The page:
This article is pure 100% hindsight bias. It wants me to believe, as you do Soronel, that "We knew it all along." No, we did not. That is simply a false reading for history.

Posted by: Daniel | Jun 22, 2012 4:28:43 PM

Daniel,

Are you claiming that two otherwise identical acts are vastly different in terms of how damaged the victim turns out based on one act being carried out in a legal regime where the act is legal and the other under one in which it is not?

I would tend to think in most cases that the change in law lags (potentially by a great deal) the understanding that the act is harmful. I just have a hard time seeing a bunch of people who were happily going about their lives who suddenly feel damaged because a law changed turning something that happened to them some time in the past a criminal offense. That pattern makes little enough sense to me that you would need to show some evidence before I would be willing to accept it.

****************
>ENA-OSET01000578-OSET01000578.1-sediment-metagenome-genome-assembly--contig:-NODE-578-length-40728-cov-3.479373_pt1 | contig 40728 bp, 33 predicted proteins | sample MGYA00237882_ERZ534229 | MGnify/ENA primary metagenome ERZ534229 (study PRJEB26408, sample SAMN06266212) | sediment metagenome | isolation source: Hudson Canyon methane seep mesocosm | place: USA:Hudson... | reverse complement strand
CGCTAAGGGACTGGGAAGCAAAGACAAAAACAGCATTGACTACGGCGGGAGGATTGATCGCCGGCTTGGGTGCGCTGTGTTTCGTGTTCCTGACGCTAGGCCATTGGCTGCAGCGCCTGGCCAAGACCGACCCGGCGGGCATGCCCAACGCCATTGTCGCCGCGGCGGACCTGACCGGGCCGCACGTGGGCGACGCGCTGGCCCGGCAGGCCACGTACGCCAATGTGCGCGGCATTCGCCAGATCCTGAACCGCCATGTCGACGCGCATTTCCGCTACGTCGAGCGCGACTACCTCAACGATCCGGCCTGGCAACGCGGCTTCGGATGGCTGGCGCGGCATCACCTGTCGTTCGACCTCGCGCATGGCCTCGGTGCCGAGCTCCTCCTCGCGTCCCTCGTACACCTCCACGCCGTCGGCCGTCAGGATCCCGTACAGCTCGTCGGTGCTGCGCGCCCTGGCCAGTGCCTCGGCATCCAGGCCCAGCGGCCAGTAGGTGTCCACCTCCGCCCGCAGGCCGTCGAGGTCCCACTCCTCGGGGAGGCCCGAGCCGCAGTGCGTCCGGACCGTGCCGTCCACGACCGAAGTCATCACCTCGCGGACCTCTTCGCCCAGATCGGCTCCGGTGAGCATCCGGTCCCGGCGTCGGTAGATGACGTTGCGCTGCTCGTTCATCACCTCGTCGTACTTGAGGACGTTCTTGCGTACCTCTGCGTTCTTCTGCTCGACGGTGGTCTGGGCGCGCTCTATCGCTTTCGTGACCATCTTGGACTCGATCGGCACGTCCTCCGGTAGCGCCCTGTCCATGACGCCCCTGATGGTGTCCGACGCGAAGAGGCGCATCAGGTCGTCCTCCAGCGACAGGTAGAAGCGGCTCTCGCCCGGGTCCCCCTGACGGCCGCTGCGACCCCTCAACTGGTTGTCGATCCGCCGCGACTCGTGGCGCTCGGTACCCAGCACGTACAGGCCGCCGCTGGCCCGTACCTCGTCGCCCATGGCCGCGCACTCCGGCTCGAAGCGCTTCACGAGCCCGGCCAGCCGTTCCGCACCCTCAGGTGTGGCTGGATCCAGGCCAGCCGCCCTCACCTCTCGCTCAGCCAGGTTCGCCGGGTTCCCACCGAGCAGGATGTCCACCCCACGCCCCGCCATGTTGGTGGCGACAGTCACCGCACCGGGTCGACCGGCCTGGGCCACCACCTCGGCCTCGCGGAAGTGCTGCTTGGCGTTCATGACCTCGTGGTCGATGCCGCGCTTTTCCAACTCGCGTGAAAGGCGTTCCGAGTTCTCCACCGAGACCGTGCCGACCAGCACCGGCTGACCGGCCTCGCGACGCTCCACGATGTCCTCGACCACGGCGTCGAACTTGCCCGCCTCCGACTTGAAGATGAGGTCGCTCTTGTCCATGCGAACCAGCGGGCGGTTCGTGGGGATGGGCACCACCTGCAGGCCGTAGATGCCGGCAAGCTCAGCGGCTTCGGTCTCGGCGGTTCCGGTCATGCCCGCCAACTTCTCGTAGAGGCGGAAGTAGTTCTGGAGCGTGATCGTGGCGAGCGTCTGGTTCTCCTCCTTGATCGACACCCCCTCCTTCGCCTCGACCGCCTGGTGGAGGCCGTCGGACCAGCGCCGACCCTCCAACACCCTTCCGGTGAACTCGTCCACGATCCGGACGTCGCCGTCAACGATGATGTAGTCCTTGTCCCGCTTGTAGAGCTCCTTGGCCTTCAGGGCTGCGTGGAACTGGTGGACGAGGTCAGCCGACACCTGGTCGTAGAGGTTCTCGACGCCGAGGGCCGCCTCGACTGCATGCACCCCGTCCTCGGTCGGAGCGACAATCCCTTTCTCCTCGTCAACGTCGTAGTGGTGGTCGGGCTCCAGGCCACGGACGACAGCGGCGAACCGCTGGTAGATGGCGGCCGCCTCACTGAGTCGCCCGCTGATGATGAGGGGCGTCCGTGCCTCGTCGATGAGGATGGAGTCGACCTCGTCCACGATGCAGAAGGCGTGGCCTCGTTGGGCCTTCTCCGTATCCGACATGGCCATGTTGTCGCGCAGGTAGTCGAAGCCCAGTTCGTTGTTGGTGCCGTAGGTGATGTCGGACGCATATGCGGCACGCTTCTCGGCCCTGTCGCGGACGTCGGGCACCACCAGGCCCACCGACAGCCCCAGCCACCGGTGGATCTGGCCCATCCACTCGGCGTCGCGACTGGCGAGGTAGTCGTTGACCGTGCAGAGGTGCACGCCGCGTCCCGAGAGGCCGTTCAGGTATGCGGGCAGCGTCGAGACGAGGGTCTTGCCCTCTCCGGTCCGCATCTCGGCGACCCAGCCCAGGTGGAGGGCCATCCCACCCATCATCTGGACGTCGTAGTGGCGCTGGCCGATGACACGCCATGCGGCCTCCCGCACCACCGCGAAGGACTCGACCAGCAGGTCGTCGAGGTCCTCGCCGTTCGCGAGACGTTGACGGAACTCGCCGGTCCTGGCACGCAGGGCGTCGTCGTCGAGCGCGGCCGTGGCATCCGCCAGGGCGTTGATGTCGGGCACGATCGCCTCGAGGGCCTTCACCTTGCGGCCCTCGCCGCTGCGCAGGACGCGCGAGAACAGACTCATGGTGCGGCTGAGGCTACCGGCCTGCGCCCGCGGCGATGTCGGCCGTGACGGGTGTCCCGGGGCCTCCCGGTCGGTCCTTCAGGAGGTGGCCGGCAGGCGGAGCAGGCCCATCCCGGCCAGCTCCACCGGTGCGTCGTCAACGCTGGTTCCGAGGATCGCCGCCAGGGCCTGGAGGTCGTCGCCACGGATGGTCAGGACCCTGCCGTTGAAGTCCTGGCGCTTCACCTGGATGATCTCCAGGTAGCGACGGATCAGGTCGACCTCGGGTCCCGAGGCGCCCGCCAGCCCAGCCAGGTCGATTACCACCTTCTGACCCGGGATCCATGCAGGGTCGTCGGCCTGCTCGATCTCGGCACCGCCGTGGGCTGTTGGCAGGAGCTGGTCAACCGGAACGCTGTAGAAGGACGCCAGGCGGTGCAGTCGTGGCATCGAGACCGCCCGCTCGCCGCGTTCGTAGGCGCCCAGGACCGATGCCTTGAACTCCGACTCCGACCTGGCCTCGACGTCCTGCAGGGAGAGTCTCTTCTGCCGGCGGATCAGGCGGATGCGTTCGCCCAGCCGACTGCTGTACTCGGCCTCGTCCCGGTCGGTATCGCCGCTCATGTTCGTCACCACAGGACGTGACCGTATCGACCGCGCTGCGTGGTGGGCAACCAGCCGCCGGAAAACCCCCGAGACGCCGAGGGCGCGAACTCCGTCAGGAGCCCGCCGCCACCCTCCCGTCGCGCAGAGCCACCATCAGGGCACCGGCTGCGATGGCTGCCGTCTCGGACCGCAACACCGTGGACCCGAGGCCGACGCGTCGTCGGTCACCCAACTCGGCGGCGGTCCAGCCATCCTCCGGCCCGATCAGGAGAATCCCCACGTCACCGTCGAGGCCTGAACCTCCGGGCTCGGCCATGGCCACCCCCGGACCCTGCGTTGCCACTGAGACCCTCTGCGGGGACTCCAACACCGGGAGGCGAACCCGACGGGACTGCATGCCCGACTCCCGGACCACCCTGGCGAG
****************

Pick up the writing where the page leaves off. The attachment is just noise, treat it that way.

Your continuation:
I think there is plenty of evidence that there are people who were hiding things from their past who later feel free to talk about what happened due to changing legal and societal norms, but I would not necessarily call that "going happily about their lives".

Posted by: Soronel Haetir | Jun 22, 2012 6:44:50 PM

That's incoherent Soronel. What damage? What victim? If it's not illegal there there is no damage and there is no victim. Your assumption is that there is an objective basis for saying the law today is correct and the law (or lack thereof) in the 1960s was not. What basis is that, exactly, that doesn't amount to hindsight bias or status quo bias.

Soronel, you can claim that child sex is wrong and always has been wrong and anyone who thinks otherwise is wack-a-doodle. The problem is that viewpoint is in the minority both within the context of the world today (the age of consent is still 12 years old in Mexico City for crying out loud) and within the context of the entire scope of human history.